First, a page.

Violet snail (Janthina janthina)

Distribution data supplied by the Ocean Biodiversity Information System (OBIS). To interrogate UK data visit the NBN Atlas.Map Help



Janthina janthina is a small snail. It's shell can be up to 4 cm high and 3 cm broad. The shell is globular, fragile and thin with a dark blueish-purple colouration which is darker at the base. The surface of the shell apears smooth but may possess regular growth lines and irregular spiral grooves, especially at the edge of the last whorl. The shell can be high or low with the last whorl constituting 75-80% of the the height in high shells, and aproximately 90% in low shells (Graham, 1988). The aperture would be 45% and 70% respectively (Graham, 1988). The protoconch (whorls at shell apex formed by the larval snail) axis is slanted. The large aperture is angular with a thin lip and small umbilicus, which is where the outer lip and columella meet.

The head of the violet snail has a long cylindrical snout with a terminal mouth. The tentacles are forked, have no eyes and project half way along its side's. The foot has a broad anterior and tapers to a posterior point. There is a broad depression or funnel at the anterior part of the sole, where the float is secreted. The posterior of the sole has longitudinal grooves. The flesh of this species is deep violet or black and in adults the operculum is absent.

Recorded distribution in Britain and Ireland

Janthina janthina has a circumequatorial distribution and has been recorded from strandings after storms along the coasts of SW Ireland, SW Wales, SW England and as far east as the Isle of Wight.

Global distribution



Janthina janthina is a holopelagic species, drifting on the ocean surface. It floats uniquely by a raft of bubbles bound by mucus secreted from the foot, and preys on the pelagic coelenterates Velella velella and Porpita sp. The shells of this species can occasionally be found on the strandline particularly after prolonged south-westerly gales (Hayward & Ryland, 1995).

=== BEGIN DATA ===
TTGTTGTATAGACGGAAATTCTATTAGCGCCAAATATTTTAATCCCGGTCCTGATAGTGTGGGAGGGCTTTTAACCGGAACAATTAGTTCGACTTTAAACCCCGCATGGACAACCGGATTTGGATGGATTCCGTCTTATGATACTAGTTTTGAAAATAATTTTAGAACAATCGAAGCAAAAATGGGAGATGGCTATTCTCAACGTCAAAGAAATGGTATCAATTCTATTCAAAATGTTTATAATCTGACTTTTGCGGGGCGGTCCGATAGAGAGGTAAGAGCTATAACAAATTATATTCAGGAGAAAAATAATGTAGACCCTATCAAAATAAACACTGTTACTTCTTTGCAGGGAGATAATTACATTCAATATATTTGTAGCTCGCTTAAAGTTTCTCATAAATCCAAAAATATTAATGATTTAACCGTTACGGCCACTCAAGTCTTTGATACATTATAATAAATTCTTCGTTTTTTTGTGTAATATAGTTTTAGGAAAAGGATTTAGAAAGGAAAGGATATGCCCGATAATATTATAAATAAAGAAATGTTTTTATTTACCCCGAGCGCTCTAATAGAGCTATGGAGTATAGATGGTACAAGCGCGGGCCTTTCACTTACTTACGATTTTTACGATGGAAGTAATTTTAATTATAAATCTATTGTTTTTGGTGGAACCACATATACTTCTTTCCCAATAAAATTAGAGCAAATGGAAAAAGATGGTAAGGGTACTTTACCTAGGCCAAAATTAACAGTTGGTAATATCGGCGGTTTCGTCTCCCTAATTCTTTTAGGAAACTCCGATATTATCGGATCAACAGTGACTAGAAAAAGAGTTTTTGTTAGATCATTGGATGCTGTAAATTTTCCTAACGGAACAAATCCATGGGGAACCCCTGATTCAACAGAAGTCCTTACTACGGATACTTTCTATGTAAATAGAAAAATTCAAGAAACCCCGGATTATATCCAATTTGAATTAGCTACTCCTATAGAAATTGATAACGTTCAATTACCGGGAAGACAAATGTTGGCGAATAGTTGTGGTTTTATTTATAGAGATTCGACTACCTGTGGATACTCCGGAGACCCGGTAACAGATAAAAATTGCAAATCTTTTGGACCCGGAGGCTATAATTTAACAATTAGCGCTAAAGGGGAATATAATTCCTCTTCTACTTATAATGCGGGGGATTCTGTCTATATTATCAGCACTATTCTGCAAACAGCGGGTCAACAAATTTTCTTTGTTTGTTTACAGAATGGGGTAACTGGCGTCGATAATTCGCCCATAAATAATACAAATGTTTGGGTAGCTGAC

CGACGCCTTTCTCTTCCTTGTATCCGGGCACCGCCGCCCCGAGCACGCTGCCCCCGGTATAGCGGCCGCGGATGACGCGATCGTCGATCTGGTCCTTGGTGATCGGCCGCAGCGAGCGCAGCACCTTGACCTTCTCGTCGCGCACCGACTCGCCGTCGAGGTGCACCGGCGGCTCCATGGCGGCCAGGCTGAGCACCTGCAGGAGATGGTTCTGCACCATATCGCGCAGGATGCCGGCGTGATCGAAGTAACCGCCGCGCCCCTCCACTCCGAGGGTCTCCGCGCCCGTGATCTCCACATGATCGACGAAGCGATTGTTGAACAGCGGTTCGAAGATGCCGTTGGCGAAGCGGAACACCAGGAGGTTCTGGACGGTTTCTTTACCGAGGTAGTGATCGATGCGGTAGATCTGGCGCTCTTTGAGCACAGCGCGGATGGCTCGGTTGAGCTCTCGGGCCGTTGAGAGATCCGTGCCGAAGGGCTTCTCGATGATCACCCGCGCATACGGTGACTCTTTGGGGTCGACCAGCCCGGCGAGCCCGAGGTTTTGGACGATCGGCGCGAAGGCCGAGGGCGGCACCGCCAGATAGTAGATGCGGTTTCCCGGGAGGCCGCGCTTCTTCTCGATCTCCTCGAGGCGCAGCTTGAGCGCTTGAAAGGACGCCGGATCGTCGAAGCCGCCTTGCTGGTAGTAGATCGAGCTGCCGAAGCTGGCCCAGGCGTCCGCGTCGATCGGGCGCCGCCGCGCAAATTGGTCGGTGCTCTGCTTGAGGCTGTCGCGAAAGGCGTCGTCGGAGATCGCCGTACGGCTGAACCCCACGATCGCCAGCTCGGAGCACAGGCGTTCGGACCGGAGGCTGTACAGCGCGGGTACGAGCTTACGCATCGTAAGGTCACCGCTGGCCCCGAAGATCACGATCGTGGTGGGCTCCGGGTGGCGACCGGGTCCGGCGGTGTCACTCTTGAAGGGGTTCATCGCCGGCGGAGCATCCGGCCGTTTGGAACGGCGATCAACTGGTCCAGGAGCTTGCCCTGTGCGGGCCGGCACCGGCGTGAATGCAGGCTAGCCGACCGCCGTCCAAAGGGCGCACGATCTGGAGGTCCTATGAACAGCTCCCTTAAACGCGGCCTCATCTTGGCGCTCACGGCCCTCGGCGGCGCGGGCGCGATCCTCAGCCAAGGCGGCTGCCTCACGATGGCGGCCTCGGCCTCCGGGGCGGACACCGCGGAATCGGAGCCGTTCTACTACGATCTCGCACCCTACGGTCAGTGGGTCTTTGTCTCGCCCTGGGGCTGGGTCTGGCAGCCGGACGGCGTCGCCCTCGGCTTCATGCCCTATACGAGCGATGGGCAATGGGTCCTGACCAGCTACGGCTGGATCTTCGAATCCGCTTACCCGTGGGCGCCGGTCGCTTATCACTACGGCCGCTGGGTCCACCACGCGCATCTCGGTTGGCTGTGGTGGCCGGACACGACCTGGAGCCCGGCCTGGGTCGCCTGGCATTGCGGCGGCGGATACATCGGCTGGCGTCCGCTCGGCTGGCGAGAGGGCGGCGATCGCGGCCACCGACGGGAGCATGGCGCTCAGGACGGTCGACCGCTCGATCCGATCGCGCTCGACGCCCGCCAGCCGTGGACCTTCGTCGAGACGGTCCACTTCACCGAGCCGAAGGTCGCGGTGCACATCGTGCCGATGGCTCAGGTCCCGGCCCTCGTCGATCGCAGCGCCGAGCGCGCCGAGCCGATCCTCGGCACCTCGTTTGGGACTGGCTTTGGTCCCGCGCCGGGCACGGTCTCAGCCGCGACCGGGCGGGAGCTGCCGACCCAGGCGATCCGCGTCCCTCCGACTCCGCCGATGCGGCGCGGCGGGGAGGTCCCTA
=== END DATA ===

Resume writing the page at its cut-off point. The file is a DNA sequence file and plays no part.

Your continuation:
Depth range


Identifying features

  • Up to 4 cm high; 3 cm broad.
  • Globular fragile, thin shell.
  • Shell dark purple.
  • Short spire of 6 whorls (protoconch).
  • Deep violet or black flesh.
  • Floats on ocean surface via a raft of bubbles and mucus.

Additional information

Janithina janthina is the commonest member of the Janthinidae family. This species is ovoviparous where the eggs develop within the females genital tract and later shed as veliger larvae from the left side of the mantle cavity (Graham, 1988). The males are aphallic (no penis) and produce spermatozeugmata that swim to the female and enter the genital tract. Therefore fertilization occurs before the eggs have left the ovary, suggesting the species is a protandrous consecutive hermaphrodite.

Listed by

- none -


  1. Graham, A., 1988. Molluscs: prosobranchs and pyramellid gastropods (2nd ed.). Leiden: E.J. Brill/Dr W. Backhuys. [Synopses of the British Fauna No. 2]

  2. Hayward, P., Nelson-Smith, T. & Shields, C. 1996. Collins pocket guide. Sea shore of Britain and northern Europe. London: HarperCollins.

  3. Hayward, P.J. & Ryland, J.S. (ed.) 1995b. Handbook of the marine fauna of North-West Europe. Oxford: Oxford University Press.

  4. Howson, C.M. & Picton, B.E., 1997. The species directory of the marine fauna and flora of the British Isles and surrounding seas. Belfast: Ulster Museum. [Ulster Museum publication, no. 276.]

  5. Moore, J. 2002. Porcupine Marine Natural History Society Newsletter. Porcupine Marine Natural History Society Newsletter, 11, pp13-14.


  1. Conchological Society of Great Britain & Ireland, 2018. Mollusc (marine) data for Great Britain and Ireland - restricted access. Occurrence dataset: accessed via on 2018-09-25.

  2. Conchological Society of Great Britain & Ireland, 2018. Mollusc (marine) records for Great Britain and Ireland. Occurrence dataset: accessed via on 2018-09-25.

  3. Fenwick, 2018. Aphotomarine. Occurrence dataset Accessed via on 2018-10-01

  4. NBN (National Biodiversity Network) Atlas. Available from:

  5. OBIS (Ocean Biodiversity Information System),  2024. Global map of species distribution using gridded data. Available from: Ocean Biogeographic Information System. Accessed: 2024-07-21

  6. Outer Hebrides Biological Recording, 2018. Invertebrates (except insects), Outer Hebrides. Occurrence dataset: accessed via on 2018-10-01.


This review can be cited as:

Rowley, S.J. 2007. Janthina janthina Violet snail. In Tyler-Walters H. and Hiscock K. Marine Life Information Network: Biology and Sensitivity Key Information Reviews, [on-line]. Plymouth: Marine Biological Association of the United Kingdom. [cited 21-07-2024]. Available from:

Last Updated: 26/06/2007